Bug 86498 - binaries using pthread_cond_*() compiled after glibc-2.3.2-4 upgrade don't run on non-upgraded systems
binaries using pthread_cond_*() compiled after glibc-2.3.2-4 upgrade don't ru...
Status: CLOSED NOTABUG
Product: Red Hat Linux
Classification: Retired
Component: glibc (Show other bugs)
8.0
All Linux
medium Severity high
: ---
: ---
Assigned To: Jakub Jelinek
Brian Brock
:
Depends On:
Blocks:
  Show dependency treegraph
 
Reported: 2003-03-24 11:09 EST by Mark G. Adams
Modified: 2007-04-18 12:52 EDT (History)
2 users (show)

See Also:
Fixed In Version:
Doc Type: Bug Fix
Doc Text:
Story Points: ---
Clone Of:
Environment:
Last Closed: 2003-04-22 04:20:53 EDT
Type: ---
Regression: ---
Mount Type: ---
Documentation: ---
CRM:
Verified Versions:
Category: ---
oVirt Team: ---
RHEL 7.3 requirements from Atomic Host:


Attachments (Terms of Use)

  None (edit)
Description Mark G. Adams 2003-03-24 11:09:45 EST
From Bugzilla Helper:
User-Agent: Mozilla/5.0 (X11; U; Linux i686; en-US; rv:1.0.1) Gecko/20021003

Description of problem:
When our product is compiled on a RedHat 8.0 system which has the glibc update,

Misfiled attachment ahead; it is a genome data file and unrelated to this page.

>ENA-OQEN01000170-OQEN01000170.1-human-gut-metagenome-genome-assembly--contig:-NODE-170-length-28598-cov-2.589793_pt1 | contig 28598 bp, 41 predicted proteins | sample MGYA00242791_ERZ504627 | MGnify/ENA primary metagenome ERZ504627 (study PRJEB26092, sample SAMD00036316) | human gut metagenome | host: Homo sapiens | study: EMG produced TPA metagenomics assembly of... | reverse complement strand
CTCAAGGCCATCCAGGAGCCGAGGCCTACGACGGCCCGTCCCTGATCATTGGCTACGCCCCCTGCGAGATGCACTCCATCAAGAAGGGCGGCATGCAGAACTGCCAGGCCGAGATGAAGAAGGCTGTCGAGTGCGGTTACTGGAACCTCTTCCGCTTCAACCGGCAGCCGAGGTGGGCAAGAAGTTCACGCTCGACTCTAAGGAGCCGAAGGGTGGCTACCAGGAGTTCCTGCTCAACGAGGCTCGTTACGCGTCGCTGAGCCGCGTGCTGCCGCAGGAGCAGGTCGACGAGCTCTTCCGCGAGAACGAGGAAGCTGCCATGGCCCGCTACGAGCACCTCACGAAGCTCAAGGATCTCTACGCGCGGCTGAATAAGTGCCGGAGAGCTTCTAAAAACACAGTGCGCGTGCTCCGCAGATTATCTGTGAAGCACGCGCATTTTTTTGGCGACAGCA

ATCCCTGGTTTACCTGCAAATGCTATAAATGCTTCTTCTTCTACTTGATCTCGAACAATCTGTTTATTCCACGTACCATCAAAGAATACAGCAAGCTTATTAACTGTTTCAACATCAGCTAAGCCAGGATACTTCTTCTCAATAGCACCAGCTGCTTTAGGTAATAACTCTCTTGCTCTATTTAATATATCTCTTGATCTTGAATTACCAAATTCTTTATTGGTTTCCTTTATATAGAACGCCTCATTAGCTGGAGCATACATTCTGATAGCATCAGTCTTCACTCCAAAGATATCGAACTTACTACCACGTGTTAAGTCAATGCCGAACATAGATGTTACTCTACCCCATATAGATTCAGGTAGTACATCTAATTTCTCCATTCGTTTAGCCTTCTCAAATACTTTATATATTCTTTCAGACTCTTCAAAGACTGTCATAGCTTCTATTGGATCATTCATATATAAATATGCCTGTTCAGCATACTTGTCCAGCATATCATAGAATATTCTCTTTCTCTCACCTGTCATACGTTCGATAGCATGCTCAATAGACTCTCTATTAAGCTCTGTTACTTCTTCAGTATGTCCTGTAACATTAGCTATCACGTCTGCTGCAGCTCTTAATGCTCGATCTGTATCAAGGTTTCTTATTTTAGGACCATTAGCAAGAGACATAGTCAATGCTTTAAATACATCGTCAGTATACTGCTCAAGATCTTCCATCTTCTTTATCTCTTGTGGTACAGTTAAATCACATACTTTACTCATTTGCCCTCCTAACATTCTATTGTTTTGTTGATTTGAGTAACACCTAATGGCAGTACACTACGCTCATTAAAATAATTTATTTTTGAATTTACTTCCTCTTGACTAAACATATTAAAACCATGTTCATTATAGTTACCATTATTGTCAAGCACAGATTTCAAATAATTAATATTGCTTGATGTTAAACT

the pthread symbols are versioned to GLIBC_2.3.2. This means that any customer
who has a RedHat 8.0 system who hasn't upgraded their glibc will not be able to
run our product.

In fact, this will be true for any binaries using the pthread_cond_*() functions
which are compiled against the new glibc, I believe. This incompatibility is a
significant headache and shouldn't have been introduced as part of a security
update, as it basically leaves us two choices:

- don't update our development systems, as the binaries built against the old
glibc will run against the new glibc
- require customers to update their glibc

Neither option is overly appealing.

Here's the list of the glibc 2.3+ symbols in the binary. In particular, the
pthread symbols (which are versioned for glibc 2.3.2) are causing the problem:
$> nm omnipbd_linux | grep GLIBC_2.3
         U __ctype_b_loc@@GLIBC_2.3
         U __ctype_tolower_loc@@GLIBC_2.3
         U __ctype_toupper_loc@@GLIBC_2.3
         U pthread_cond_broadcast@@GLIBC_2.3.2
         U pthread_cond_destroy@@GLIBC_2.3.2
         U pthread_cond_init@@GLIBC_2.3.2
         U pthread_cond_signal@@GLIBC_2.3.2
         U pthread_cond_timedwait@@GLIBC_2.3.2
         U pthread_cond_wait@@GLIBC_2.3.2

Some sort of fix so that (at least in glibc 2.3.2 for RedHat 8.0) the older
pthread_cond_*() symbols are used instead of the new ones is really needed, as
breaking compatibility in a stable release is not a good thing.


Version-Release number of selected component (if applicable):
glibc-2.3.2-4.80

How reproducible:
Always

Steps to Reproduce:
1. compile a program which uses the pthread condition functions (such as
pthread_cond_signal) on a RedHat 8.0 system which has the glibc-2.3.2-4.80
security update installed
2. try to run the program on a RedHat 8.0 system which doesn't have the glibc
update installed
    

Actual Results:  ./omnipbd_linux: /lib/i686/libpthread.so.0: version
`GLIBC_2.3.2' not found (required by ./omnipbd_linux)